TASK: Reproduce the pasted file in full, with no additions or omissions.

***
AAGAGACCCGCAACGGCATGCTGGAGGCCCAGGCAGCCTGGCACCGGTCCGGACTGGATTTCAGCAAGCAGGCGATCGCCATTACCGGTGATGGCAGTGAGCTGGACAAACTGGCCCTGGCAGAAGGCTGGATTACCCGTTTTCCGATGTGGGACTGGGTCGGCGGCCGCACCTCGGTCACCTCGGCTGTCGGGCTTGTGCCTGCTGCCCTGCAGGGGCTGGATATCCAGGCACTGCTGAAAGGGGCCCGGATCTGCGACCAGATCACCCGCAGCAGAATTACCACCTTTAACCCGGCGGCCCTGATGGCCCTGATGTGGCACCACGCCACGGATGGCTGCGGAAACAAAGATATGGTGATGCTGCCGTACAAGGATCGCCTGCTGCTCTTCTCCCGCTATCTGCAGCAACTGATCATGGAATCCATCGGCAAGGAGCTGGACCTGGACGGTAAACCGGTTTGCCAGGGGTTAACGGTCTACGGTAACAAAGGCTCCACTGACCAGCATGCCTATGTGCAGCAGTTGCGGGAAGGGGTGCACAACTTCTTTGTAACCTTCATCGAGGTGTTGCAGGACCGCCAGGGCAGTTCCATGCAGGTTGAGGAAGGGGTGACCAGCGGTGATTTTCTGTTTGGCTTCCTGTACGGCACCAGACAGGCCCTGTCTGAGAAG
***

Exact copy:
AAGAGACCCGCAACGGCATGCTGGAGGCCCAGGCAGCCTGGCACCGGTCCGGACTGGATTTCAGCAAGCAGGCGATCGCCATTACCGGTGATGGCAGTGAGCTGGACAAACTGGCCCTGGCAGAAGGCTGGATTACCCGTTTTCCGATGTGGGACTGGGTCGGCGGCCGCACCTCGGTCACCTCGGCTGTCGGGCTTGTGCCTGCTGCCCTGCAGGGGCTGGATATCCAGGCACTGCTGAAAGGGGCCCGGATCTGCGACCAGATCACCCGCAGCAGAATTACCACCTTTAACCCGGCGGCCCTGATGGCCCTGATGTGGCACCACGCCACGGATGGCTGCGGAAACAAAGATATGGTGATGCTGCCGTACAAGGATCGCCTGCTGCTCTTCTCCCGCTATCTGCAGCAACTGATCATGGAATCCATCGGCAAGGAGCTGGACCTGGACGGTAAACCGGTTTGCCAGGGGTTAACGGTCTACGGTAACAAAGGCTCCACTGACCAGCATGCCTATGTGCAGCAGTTGCGGGAAGGGGTGCACAACTTCTTTGTAACCTTCATCGAGGTGTTGCAGGACCGCCAGGGCAGTTCCATGCAGGTTGAGGAAGGGGTGACCAGCGGTGATTTTCTGTTTGGCTTCCTGTACGGCACCAGACAGGCCCTGTCTGAGAAG